First-Gen Z/28 Camaro Is The Most Depressing Car On The Internet

Mar 13, 2021 2 min read
First-Gen Z/28 Camaro Is The Most Depressing Car On The Internet

Rescued from its shallow grave, this 1968 Camaro is too rare to overlook.

Every gearhead loves a good barn find. Something you can get for cheap and restore to its former glory of dream car status. Although, it can be a bit depressing seeing the cars that we all grew up idolizing in such rough condition, there is still something great about plucking one of these classics out of its grave and giving it a second chance at life.

Check out a million dollar barn find here.

Labeled as “The Most Depressing Car Page on Instagram,” the Junkyardclassics Instagram page provides a stage for car enthusiasts and restorers alike to highlight many of their incredible finds. While a vast amount of the classics that are featured on the page are far beyond the point of disrepair and some have sadly been reduced to a heap of rusted and bent steel, every now and then one of these forgotten cars gets to start over. That is exactly what sets this particular abandoned 1968 Chevrolet Camaro Z/28 apart from the masses.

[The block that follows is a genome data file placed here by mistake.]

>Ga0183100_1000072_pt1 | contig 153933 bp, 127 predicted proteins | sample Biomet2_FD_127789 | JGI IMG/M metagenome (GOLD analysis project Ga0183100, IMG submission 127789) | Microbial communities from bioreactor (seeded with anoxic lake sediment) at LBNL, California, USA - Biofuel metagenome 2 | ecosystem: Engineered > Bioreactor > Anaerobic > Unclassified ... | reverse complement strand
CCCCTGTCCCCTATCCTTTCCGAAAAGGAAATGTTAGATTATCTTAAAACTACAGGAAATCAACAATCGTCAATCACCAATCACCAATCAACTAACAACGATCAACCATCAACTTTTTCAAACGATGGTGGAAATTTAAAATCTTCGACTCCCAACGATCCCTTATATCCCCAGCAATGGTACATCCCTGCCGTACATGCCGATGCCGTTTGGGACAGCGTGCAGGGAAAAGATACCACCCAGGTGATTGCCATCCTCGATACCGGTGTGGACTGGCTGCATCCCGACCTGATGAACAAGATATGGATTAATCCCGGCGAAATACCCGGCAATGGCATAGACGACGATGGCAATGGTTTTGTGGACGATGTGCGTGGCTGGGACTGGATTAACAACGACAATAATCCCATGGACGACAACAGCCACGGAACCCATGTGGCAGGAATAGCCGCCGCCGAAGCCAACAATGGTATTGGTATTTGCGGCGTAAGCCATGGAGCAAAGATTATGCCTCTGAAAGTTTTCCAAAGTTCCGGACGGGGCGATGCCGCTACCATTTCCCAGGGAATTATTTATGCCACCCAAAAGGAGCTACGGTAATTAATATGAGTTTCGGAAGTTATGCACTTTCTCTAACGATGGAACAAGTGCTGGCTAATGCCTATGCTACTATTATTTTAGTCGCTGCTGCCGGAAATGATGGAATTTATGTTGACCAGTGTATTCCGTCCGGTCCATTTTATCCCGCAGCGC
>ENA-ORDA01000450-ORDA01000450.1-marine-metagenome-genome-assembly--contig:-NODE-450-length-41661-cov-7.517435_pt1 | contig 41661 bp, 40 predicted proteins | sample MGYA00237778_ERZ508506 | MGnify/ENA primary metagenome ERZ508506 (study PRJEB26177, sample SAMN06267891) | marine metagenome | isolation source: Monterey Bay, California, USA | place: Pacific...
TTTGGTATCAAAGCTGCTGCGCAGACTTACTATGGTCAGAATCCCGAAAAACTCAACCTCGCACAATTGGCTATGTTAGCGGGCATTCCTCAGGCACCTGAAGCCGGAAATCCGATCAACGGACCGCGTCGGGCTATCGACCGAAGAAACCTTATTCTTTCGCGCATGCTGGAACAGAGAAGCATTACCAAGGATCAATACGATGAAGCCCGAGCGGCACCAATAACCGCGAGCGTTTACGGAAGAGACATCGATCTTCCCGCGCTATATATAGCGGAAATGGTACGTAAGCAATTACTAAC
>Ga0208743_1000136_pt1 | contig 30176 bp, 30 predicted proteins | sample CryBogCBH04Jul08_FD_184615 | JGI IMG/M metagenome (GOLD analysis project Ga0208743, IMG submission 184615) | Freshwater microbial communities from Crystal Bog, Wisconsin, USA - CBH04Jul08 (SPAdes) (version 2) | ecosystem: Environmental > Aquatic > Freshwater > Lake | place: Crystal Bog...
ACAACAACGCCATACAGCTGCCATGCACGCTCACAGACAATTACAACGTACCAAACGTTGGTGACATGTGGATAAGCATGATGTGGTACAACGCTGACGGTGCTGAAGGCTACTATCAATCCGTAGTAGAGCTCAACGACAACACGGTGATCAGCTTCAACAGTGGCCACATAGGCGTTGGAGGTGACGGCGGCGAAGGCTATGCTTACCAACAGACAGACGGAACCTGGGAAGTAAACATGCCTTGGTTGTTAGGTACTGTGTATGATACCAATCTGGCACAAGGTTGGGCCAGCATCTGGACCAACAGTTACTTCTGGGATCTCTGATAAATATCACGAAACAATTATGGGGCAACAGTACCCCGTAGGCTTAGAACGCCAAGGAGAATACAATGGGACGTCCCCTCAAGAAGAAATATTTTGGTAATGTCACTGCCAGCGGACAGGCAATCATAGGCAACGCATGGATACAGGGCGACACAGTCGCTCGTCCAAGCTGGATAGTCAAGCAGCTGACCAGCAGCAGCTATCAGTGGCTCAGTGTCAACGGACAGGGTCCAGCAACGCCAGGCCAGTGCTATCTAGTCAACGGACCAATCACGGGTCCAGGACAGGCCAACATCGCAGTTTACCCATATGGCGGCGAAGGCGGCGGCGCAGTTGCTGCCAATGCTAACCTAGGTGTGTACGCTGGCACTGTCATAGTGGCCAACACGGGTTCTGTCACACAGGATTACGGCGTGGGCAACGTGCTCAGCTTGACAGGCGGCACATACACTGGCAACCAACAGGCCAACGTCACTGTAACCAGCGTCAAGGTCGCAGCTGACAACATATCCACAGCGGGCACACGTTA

The Z/28 was Chevrolet’s “virtually race ready” option for the Camaro. It featured front disc brakes, a Muncie 4-speed close-ratio transmission, and a 302 cubic inch engine designed specifically for the Trans Am series races. Keeping with the racing series class regulations, the 302 was factory rated at 290 horsepower at 5300 RPM, but the high revving powerhouse actually peaked at over 6800 RPM at which it produced nearly 360 horsepower. While the underrated option was available from the very first year of production, it did not make its way into sales brochures until 1968. Only 7,199 Z/28 Camaros were produced the year that pushed this incredible option into popularity.

The low production numbers of 1968 makes this car a rare find, despite the years of neglect it has seen. According to the Instagram post, it is destined for the rotisserie where it will receive a full restoration.

Source: Junkyard Classics

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